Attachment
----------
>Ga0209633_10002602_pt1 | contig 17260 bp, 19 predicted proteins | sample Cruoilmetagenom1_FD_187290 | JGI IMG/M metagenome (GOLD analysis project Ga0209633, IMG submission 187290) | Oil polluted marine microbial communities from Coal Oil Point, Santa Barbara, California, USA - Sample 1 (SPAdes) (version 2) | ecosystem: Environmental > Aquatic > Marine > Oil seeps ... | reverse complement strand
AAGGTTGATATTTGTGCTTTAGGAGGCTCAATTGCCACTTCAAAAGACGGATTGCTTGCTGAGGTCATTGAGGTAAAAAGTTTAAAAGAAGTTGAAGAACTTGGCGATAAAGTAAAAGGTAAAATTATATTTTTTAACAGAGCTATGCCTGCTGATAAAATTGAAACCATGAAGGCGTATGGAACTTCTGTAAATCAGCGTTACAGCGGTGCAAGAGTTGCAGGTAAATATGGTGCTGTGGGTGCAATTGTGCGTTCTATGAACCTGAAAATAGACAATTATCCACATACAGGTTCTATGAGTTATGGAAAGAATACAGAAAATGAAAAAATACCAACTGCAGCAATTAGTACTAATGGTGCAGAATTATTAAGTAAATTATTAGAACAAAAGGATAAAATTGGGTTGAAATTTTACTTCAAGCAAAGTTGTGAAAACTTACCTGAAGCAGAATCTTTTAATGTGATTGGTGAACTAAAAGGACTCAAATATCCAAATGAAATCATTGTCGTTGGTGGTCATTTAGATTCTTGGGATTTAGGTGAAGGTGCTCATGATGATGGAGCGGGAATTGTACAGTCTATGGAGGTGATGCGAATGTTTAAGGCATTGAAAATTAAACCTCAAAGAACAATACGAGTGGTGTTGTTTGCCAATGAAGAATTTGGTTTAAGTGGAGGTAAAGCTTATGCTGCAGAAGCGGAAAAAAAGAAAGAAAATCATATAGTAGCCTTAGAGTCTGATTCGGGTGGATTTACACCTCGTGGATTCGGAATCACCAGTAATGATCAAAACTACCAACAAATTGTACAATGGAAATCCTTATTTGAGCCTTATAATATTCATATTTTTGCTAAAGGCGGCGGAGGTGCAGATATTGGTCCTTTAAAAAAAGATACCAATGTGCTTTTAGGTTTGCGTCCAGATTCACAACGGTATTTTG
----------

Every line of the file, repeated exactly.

>Ga0209633_10002602_pt1 | contig 17260 bp, 19 predicted proteins | sample Cruoilmetagenom1_FD_187290 | JGI IMG/M metagenome (GOLD analysis project Ga0209633, IMG submission 187290) | Oil polluted marine microbial communities from Coal Oil Point, Santa Barbara, California, USA - Sample 1 (SPAdes) (version 2) | ecosystem: Environmental > Aquatic > Marine > Oil seeps ... | reverse complement strand
AAGGTTGATATTTGTGCTTTAGGAGGCTCAATTGCCACTTCAAAAGACGGATTGCTTGCTGAGGTCATTGAGGTAAAAAGTTTAAAAGAAGTTGAAGAACTTGGCGATAAAGTAAAAGGTAAAATTATATTTTTTAACAGAGCTATGCCTGCTGATAAAATTGAAACCATGAAGGCGTATGGAACTTCTGTAAATCAGCGTTACAGCGGTGCAAGAGTTGCAGGTAAATATGGTGCTGTGGGTGCAATTGTGCGTTCTATGAACCTGAAAATAGACAATTATCCACATACAGGTTCTATGAGTTATGGAAAGAATACAGAAAATGAAAAAATACCAACTGCAGCAATTAGTACTAATGGTGCAGAATTATTAAGTAAATTATTAGAACAAAAGGATAAAATTGGGTTGAAATTTTACTTCAAGCAAAGTTGTGAAAACTTACCTGAAGCAGAATCTTTTAATGTGATTGGTGAACTAAAAGGACTCAAATATCCAAATGAAATCATTGTCGTTGGTGGTCATTTAGATTCTTGGGATTTAGGTGAAGGTGCTCATGATGATGGAGCGGGAATTGTACAGTCTATGGAGGTGATGCGAATGTTTAAGGCATTGAAAATTAAACCTCAAAGAACAATACGAGTGGTGTTGTTTGCCAATGAAGAATTTGGTTTAAGTGGAGGTAAAGCTTATGCTGCAGAAGCGGAAAAAAAGAAAGAAAATCATATAGTAGCCTTAGAGTCTGATTCGGGTGGATTTACACCTCGTGGATTCGGAATCACCAGTAATGATCAAAACTACCAACAAATTGTACAATGGAAATCCTTATTTGAGCCTTATAATATTCATATTTTTGCTAAAGGCGGCGGAGGTGCAGATATTGGTCCTTTAAAAAAAGATACCAATGTGCTTTTAGGTTTGCGTCCAGATTCACAACGGTATTTTG